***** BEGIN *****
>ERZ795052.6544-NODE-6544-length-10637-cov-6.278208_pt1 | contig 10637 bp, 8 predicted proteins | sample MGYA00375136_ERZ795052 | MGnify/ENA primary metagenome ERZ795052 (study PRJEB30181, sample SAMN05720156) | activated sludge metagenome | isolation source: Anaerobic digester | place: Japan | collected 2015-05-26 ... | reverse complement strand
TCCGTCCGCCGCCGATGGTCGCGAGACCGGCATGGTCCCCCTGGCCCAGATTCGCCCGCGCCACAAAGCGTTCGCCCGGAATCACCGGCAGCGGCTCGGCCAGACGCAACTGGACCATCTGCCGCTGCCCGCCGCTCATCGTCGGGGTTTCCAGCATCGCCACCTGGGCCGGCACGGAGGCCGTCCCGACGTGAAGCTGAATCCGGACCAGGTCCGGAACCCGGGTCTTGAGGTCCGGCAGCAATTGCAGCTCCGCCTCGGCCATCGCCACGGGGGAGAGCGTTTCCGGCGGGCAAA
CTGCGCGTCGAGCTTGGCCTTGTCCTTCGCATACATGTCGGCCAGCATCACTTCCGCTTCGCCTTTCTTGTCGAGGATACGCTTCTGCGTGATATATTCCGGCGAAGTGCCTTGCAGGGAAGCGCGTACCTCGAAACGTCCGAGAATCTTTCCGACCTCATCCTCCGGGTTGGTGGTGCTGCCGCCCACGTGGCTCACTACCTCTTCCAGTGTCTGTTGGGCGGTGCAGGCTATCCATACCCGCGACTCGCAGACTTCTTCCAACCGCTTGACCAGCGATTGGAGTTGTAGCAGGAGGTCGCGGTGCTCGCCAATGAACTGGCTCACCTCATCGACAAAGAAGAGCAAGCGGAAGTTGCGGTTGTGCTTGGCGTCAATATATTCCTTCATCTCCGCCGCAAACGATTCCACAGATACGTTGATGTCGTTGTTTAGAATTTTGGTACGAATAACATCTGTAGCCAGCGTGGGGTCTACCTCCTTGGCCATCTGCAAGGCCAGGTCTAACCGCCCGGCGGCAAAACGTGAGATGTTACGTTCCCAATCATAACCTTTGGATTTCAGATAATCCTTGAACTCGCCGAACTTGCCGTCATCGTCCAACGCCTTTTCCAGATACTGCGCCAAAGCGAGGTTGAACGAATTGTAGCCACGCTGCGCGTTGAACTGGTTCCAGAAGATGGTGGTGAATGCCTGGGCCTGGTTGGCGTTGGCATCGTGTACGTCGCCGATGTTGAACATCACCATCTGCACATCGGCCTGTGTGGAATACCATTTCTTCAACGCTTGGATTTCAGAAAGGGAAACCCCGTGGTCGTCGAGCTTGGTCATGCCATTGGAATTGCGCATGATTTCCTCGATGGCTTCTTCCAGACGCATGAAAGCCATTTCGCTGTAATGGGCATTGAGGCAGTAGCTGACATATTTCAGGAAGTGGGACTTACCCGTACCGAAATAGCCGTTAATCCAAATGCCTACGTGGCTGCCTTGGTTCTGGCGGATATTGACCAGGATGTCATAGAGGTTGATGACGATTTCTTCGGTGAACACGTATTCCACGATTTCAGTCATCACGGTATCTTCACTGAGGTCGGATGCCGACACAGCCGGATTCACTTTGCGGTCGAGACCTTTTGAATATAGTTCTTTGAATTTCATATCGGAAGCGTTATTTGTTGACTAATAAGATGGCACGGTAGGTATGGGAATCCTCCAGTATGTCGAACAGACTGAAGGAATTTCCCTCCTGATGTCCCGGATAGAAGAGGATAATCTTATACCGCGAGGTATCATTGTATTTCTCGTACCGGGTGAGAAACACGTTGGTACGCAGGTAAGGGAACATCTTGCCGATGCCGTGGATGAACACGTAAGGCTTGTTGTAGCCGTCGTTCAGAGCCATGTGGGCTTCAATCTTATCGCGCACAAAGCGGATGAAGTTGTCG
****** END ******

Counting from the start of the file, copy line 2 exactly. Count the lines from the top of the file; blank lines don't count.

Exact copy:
TCCGTCCGCCGCCGATGGTCGCGAGACCGGCATGGTCCCCCTGGCCCAGATTCGCCCGCGCCACAAAGCGTTCGCCCGGAATCACCGGCAGCGGCTCGGCCAGACGCAACTGGACCATCTGCCGCTGCCCGCCGCTCATCGTCGGGGTTTCCAGCATCGCCACCTGGGCCGGCACGGAGGCCGTCCCGACGTGAAGCTGAATCCGGACCAGGTCCGGAACCCGGGTCTTGAGGTCCGGCAGCAATTGCAGCTCCGCCTCGGCCATCGCCACGGGGGAGAGCGTTTCCGGCGGGCAAA